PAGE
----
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The scariest part of The Haunting of Hill House isn't actually the ghosts.

Warning: This post contains some spoilers for The Haunting of Hill House. 

When I sat down to watch The Haunting of Hill House on Netflix I expected a few things.

A haunted house.

Ghosts.

Jump scares.

At least one scary looking woman with long dark hair and a white dress.

And a convoluted back story about said haunted house.

Watch the trailer below…

Netflix’s latest horror series definitely delivered all those things, but The Haunting of Hill House is much more than a horror story.

The series, which was created and directed by Hush’s Mike Flanagan, is like This Is Us meets Hereditary meets Sharp Objects.

It’s an unflinching look at how trauma can haunt a family and tear them apart, no matter how hard they try to leave it in the past.

The series tells the story of the Crain family, who move into an unsettling, sprawling mansion in the early 90s with the intention of renovating it, flipping it, and using the money to build their “forever house”.

Hugh (Henry Thomas) the patriarch of the family, and his wife Olivia (Carla Gugino) are determined to create a better life for their five children –  Steven (Paxton Singleton), Shirley (Lulu Wilson), Theodora (Mckenna Grace), and twins Nell and Luke (Violet McGraw and Julian Hilliard).

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However, as soon as they move into Hill House they can tell something isn’t quite right.

The children are complaining of seeing ghosts in the night and Olivia is becoming increasing withdrawn and scattered.

Within a matter of weeks, tragedy strikes and most of the family members flee the house in the middle of the night. But they can never really escape it.

The series flips between the 90s and the present day – where we meet the older versions of the Crain children, who are all struggling with their own demons.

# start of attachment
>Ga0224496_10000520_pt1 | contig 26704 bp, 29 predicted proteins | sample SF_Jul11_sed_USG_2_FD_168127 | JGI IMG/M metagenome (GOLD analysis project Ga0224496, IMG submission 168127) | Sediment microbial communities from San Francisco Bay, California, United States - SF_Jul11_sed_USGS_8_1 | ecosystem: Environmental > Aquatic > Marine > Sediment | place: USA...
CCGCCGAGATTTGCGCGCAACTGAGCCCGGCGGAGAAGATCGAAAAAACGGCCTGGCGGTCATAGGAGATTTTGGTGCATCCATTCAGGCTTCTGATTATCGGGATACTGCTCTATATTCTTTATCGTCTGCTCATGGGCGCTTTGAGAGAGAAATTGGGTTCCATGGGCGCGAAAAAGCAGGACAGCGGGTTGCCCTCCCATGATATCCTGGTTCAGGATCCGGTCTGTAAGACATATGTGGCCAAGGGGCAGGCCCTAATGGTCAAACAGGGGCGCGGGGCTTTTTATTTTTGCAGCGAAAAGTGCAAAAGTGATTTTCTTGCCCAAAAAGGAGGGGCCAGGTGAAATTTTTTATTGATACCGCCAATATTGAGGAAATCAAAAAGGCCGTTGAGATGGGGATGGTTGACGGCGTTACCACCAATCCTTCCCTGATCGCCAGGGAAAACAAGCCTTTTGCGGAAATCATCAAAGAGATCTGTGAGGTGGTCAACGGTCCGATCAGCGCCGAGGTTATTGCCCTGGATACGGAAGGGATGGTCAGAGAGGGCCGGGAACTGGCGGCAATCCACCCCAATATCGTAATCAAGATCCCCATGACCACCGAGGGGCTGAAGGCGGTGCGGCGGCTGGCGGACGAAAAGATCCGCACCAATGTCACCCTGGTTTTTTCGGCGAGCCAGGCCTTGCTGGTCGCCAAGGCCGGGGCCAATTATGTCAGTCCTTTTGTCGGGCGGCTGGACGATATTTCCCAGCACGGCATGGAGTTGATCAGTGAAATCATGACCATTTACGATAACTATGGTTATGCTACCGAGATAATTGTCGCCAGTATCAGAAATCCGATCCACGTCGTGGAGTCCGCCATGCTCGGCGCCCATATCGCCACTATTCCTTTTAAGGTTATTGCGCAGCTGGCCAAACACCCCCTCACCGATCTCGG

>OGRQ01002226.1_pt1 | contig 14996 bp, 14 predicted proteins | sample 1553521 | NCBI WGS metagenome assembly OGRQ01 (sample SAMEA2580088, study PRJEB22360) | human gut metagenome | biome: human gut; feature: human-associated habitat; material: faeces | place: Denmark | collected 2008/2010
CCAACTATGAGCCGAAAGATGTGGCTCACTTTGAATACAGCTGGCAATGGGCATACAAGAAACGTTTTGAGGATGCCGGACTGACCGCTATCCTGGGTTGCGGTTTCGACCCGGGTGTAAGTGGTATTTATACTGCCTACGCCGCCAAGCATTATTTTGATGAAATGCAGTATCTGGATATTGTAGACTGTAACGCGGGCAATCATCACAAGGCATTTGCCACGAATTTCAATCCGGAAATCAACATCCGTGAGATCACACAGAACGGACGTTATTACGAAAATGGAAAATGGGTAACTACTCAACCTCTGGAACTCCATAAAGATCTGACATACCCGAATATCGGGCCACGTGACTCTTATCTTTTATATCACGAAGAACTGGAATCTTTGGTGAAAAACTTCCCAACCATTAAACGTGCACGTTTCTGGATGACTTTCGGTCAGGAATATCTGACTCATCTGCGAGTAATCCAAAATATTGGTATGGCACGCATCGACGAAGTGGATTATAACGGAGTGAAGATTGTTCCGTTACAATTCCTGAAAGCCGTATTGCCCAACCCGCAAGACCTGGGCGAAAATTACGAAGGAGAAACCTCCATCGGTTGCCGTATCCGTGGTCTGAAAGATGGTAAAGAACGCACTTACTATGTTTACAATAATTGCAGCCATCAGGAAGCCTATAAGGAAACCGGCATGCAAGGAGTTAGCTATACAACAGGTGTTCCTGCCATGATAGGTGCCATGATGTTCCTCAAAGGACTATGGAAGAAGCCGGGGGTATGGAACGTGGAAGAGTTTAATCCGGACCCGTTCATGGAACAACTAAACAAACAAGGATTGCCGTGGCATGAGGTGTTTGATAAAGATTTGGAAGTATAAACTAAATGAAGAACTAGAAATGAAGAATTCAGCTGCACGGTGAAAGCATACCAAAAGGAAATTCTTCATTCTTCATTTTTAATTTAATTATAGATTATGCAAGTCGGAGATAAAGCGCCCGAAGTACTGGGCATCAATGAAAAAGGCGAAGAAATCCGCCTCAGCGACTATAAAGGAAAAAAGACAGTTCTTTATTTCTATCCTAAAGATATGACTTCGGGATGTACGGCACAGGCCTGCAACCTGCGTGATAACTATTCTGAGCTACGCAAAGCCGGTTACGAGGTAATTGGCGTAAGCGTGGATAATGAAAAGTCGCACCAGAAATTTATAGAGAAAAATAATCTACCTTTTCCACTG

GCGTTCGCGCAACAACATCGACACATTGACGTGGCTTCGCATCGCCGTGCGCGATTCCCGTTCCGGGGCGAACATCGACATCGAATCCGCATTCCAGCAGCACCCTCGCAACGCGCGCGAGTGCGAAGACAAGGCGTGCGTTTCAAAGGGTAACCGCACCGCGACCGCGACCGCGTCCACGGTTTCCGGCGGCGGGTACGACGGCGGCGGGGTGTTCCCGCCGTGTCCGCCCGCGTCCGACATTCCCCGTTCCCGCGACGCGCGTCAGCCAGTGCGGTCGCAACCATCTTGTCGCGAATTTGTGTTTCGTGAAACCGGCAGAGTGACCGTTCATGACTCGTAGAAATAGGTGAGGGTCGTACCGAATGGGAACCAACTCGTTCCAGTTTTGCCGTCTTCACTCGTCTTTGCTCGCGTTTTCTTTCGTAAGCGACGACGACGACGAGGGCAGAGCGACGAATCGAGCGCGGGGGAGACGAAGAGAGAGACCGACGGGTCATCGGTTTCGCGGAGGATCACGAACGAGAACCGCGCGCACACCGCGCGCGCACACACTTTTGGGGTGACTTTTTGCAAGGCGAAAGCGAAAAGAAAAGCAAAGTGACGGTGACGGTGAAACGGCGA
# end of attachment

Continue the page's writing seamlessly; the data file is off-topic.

We see innocent little six-year-old Luke who just wants to draw in his tree house, become a 30-something heroin addict who steals from his own siblings to feed his affliction.

His twin sister, Nell, goes from being a curious young girl to a grieving widow, haunted by the image of a “bent neck lady” she’s been seeing since her childhood.

Steven has made a living writing about Hill House, but in doing so has fallen out with the very family he’s writing about.

Shirley is now a mortician, she lives in a funeral home with her husband and two kids but is hiding a dark secret. And Theodora tries to drown out her past with boozy one night stands.

When tragedy once again strikes the family in the present day, they are finally forced to confront their past and to look deeper into what actually happened at Hill House 26 years ago.

The Haunting of Hill House is at its core a story about trauma, grief and mental illness, and how that grief and mental illness can not only tear a family apart, but ultimately bind them together forever.

While the ghosts in Netflix’s latest horror series will give you a momentary scare, the trauma the Crain family endure will haunt you long after the final credits roll.

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